Will bombing Raqqa defeat Isis? The answer is no. Ask any Syrian with first-hand experience of the group and he or she will tell you the same thing. Eleven countries - not including the Syrian regime - have bombed Syria. There's a joke among Syrians now that every time a man fights with his wife, he'll come and bomb Syria. It's a bitter joke that translates into a real living hell for people inside the country.

The US and their allies have killed and displaced hundreds of civilians and still the number pales in comparison to the massacres perpetrated by the Assad regime and Russia. The regime this year killed seven times more civilians than Isis, and it is responsible for 95% of civilian deaths since the beginning of the conflict. Most of its killing is aimed at communities who dare to resist Assad rule.

These same communities detest the marauding, foreign ways of Isis fighters and are the very people who David Cameron agrees will drive the extremists out. Yet Syrians' demise under Assad and Russian bombardments will only keep Isis strong. No amount of UK airstrikes will help change that.

Layla Al-Jundi*, who runs a women's center in Idlib, one of the opposition areas being targeted by Assad and Russia, said: "Isis is not from our community, they will never succeed here. But we cannot push them out while we are getting attacked from the sky". Layla's women's center has been hit by Assad barrel bombs multiple times, killing some of the students who come there to learn English and other skills. The towns are weakened by these attacks and grow even weaker as people flee. Isis comes in to fill the void, and amidst economic collapse, provides services and the promise of steady salaries, beefing up their recruitment and their hold on the land.

Still, Syrians continue to resist. Just last week in the town of Manbij, one resident was tortured to death for joining non-violent protests to kick Isis out. Other protesters were shot and killed, women were kidnapped and residents were executed.

Syria does need an intervention. Syria needs an intervention to help the people of Manbij, the people of Raqqa, Idlib, Aleppo, Deir Ezzor. A protest sign from Daraa last month said "Stop the bombs, and we will be strong enough to defeat all evil."

Leaving hundreds of thousands to be gassed, besieged and tortured to death by their own government will be a source of shame for the world for many generations to come. But to then take the decision to intervene and ignore these crimes is to rub salt into the wounds of those who have lost so much. The message to these Syrians is: yes the UK will intervene in your country, but this will have nothing to do with protecting you from the killing.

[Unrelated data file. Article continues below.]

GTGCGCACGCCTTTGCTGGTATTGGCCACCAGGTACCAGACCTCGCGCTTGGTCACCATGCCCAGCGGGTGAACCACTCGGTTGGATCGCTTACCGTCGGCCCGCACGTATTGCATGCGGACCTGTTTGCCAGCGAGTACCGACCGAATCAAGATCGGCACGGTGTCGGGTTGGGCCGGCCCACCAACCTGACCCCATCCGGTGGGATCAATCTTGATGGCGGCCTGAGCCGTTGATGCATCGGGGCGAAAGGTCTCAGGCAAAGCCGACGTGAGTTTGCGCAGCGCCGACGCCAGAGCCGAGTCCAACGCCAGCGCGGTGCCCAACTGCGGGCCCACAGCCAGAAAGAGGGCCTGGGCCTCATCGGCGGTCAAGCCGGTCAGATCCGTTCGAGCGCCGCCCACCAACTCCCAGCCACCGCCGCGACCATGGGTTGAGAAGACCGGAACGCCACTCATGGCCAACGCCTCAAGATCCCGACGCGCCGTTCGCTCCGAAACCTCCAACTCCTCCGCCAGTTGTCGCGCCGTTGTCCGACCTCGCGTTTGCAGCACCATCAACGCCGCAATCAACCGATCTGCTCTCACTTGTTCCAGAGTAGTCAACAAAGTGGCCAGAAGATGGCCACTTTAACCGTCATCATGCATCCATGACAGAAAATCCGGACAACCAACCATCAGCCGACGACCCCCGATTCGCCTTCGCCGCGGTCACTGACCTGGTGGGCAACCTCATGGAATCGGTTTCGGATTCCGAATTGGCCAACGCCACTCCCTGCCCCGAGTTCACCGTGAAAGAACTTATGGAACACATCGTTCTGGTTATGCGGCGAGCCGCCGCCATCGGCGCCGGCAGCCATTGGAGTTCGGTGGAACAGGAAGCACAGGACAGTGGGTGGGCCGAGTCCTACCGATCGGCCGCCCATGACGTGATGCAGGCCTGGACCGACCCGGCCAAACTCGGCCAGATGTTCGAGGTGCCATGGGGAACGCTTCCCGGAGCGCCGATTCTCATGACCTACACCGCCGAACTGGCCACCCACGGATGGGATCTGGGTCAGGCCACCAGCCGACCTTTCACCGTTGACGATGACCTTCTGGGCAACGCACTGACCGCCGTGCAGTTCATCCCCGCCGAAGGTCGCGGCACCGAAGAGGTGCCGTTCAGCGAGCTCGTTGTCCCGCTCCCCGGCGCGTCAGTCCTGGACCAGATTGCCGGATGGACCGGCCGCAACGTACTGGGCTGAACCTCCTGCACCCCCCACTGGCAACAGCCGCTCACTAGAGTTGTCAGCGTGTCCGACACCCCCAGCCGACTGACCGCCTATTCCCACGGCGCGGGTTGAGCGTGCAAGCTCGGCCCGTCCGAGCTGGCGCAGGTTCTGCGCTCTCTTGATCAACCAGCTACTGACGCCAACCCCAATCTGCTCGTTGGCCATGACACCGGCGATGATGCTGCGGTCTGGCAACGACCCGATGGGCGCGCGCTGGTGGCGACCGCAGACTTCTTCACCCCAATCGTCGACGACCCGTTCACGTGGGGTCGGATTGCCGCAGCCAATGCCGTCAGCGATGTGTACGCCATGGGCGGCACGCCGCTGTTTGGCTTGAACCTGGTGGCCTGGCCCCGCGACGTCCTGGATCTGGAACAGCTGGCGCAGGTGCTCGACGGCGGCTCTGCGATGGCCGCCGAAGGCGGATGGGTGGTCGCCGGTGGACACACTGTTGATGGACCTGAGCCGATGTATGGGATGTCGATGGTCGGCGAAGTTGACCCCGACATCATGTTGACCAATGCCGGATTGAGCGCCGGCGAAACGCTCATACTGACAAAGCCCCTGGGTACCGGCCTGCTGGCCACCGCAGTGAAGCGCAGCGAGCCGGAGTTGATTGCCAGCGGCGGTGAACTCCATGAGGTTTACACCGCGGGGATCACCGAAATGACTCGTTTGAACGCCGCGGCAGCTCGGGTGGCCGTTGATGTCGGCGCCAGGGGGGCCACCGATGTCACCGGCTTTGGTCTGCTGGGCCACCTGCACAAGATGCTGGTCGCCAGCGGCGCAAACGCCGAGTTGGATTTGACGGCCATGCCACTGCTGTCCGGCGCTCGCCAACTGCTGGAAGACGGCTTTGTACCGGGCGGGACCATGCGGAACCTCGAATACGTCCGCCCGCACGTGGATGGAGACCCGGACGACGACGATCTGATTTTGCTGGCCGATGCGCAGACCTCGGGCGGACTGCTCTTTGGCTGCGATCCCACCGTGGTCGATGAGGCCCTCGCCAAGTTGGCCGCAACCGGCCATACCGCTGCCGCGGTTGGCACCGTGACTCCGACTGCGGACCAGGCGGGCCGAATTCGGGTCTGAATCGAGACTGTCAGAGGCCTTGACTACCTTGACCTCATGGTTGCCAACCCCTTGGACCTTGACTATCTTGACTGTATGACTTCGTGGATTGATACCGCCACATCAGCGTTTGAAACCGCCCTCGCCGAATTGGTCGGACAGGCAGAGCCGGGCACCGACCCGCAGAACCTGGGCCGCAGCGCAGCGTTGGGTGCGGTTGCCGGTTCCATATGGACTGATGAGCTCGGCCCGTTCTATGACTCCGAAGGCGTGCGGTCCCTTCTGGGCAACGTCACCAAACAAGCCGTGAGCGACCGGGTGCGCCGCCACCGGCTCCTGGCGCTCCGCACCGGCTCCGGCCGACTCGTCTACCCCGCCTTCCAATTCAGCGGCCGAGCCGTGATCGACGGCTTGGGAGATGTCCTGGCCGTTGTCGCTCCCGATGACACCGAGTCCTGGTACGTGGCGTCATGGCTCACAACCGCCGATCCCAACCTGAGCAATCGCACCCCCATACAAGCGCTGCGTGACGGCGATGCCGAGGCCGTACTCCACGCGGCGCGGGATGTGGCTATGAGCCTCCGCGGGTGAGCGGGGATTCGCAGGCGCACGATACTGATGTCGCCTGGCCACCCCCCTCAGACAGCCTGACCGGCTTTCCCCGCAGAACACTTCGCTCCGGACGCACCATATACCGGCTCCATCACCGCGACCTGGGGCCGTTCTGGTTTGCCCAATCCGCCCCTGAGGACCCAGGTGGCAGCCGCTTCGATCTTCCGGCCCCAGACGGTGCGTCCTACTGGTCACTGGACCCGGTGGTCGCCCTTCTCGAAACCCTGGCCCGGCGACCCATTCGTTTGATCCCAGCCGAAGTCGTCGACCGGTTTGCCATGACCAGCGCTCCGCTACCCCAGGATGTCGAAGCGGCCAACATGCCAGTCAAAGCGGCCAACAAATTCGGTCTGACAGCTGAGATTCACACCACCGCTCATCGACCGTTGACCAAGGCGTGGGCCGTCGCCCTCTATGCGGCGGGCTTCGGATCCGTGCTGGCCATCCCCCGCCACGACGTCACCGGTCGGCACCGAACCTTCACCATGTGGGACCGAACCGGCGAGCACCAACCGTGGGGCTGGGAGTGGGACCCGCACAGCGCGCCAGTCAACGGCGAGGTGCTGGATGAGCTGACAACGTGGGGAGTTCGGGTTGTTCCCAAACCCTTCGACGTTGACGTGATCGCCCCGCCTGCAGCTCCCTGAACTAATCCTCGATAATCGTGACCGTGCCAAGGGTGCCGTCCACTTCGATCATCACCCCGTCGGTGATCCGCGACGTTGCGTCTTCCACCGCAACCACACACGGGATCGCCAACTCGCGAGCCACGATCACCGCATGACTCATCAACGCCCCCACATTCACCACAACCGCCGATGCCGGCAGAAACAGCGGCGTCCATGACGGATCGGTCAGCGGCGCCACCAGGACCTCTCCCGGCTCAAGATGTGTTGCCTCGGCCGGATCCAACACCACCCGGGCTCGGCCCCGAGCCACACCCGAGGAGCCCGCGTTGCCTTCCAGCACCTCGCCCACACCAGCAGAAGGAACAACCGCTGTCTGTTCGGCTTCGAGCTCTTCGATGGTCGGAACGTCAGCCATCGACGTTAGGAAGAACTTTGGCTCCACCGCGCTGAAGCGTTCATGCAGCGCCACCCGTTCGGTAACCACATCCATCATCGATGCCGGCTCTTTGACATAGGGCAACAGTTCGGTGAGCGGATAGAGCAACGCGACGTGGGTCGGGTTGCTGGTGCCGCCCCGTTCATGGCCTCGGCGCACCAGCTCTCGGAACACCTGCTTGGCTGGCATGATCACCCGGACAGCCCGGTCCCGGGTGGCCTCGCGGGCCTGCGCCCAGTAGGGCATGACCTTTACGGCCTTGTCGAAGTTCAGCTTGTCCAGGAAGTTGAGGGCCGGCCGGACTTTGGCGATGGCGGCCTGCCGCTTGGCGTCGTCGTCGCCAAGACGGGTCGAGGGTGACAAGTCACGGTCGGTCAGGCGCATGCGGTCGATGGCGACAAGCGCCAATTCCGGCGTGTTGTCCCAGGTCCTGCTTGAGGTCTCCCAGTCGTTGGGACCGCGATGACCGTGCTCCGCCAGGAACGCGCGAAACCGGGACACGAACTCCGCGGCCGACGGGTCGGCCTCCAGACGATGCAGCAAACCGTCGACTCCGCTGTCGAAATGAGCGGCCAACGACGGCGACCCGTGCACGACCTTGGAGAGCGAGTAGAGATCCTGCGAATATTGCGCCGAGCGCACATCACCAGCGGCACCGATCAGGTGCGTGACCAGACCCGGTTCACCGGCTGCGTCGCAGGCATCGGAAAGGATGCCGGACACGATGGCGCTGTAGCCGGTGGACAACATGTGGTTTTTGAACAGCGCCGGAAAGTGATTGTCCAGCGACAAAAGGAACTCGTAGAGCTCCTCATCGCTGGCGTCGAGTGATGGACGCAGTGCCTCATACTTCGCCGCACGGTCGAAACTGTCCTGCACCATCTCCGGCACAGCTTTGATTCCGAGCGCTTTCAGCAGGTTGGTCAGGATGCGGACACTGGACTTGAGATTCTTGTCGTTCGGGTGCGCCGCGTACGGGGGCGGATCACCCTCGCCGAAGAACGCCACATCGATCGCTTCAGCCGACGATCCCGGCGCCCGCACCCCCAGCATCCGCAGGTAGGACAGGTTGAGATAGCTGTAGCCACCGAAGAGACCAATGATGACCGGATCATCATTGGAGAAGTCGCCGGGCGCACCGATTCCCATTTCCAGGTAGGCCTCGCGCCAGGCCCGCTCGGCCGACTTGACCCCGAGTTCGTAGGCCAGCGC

Syrians will not view the UK as saviours or humanitarians. They will not view the UK as champions or human rights or justice. They will view the UK as collaborators. As a country that chooses to turn a blind eye to the killing of Syrian civilians, primarily at the hands of Bashar al-Assad.

Only a negotiated peace settlement will end the conflict and allow strong Syrian communities to push IS out. Under current circumstances, while the Assad regime thinks it can carry out its killing spree with impunity there is no way it will come to the table. From early on in the conflict, the regime's strategy was: "Assad or we burn the country". Well, they are burning the country now.

For peace talks to happen, civilians must be protected. International humanitarian law must be upheld and Security Council resolutions to stop the bombs enforced. What the UK must do is prioritise protection of civilians in Syria, using limited military force if necessary, and ensure real negotiations happen.

To stand in solidarity with Syrian civilians, against Isis and against all the killing, people in the UK should get on the phones to their constituency offices and send their MPs an email with a key message: To defeat Isis, we must protect the Syrian communities who want to drive them out.

Bissan Fakih is a spokesperson for The Syria Campaign, an independent organisation advocating for the protection of civilians in Syria. *Layla's name has been changed for security reasons.